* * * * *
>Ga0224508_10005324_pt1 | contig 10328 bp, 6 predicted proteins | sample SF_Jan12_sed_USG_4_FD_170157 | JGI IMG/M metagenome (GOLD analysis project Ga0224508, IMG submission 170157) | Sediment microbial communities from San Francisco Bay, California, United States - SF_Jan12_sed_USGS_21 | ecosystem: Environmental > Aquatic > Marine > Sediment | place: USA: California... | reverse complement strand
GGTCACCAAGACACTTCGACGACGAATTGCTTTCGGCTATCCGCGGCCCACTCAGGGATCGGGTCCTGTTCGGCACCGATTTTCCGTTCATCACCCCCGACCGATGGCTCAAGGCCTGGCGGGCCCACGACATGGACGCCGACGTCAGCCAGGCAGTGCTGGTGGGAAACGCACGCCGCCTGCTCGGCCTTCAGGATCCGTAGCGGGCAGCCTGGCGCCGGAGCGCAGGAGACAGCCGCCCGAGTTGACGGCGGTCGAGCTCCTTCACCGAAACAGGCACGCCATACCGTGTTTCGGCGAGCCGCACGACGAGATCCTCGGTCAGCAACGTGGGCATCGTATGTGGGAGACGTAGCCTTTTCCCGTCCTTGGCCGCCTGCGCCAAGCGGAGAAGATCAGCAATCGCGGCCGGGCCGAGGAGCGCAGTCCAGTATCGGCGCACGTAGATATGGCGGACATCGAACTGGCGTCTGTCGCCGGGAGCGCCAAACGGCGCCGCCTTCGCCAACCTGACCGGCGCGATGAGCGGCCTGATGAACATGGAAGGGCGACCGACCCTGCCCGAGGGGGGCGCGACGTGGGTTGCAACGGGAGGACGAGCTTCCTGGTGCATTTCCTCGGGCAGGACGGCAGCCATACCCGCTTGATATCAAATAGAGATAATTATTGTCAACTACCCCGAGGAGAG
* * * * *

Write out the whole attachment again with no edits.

>Ga0224508_10005324_pt1 | contig 10328 bp, 6 predicted proteins | sample SF_Jan12_sed_USG_4_FD_170157 | JGI IMG/M metagenome (GOLD analysis project Ga0224508, IMG submission 170157) | Sediment microbial communities from San Francisco Bay, California, United States - SF_Jan12_sed_USGS_21 | ecosystem: Environmental > Aquatic > Marine > Sediment | place: USA: California... | reverse complement strand
GGTCACCAAGACACTTCGACGACGAATTGCTTTCGGCTATCCGCGGCCCACTCAGGGATCGGGTCCTGTTCGGCACCGATTTTCCGTTCATCACCCCCGACCGATGGCTCAAGGCCTGGCGGGCCCACGACATGGACGCCGACGTCAGCCAGGCAGTGCTGGTGGGAAACGCACGCCGCCTGCTCGGCCTTCAGGATCCGTAGCGGGCAGCCTGGCGCCGGAGCGCAGGAGACAGCCGCCCGAGTTGACGGCGGTCGAGCTCCTTCACCGAAACAGGCACGCCATACCGTGTTTCGGCGAGCCGCACGACGAGATCCTCGGTCAGCAACGTGGGCATCGTATGTGGGAGACGTAGCCTTTTCCCGTCCTTGGCCGCCTGCGCCAAGCGGAGAAGATCAGCAATCGCGGCCGGGCCGAGGAGCGCAGTCCAGTATCGGCGCACGTAGATATGGCGGACATCGAACTGGCGTCTGTCGCCGGGAGCGCCAAACGGCGCCGCCTTCGCCAACCTGACCGGCGCGATGAGCGGCCTGATGAACATGGAAGGGCGACCGACCCTGCCCGAGGGGGGCGCGACGTGGGTTGCAACGGGAGGACGAGCTTCCTGGTGCATTTCCTCGGGCAGGACGGCAGCCATACCCGCTTGATATCAAATAGAGATAATTATTGTCAACTACCCCGAGGAGAG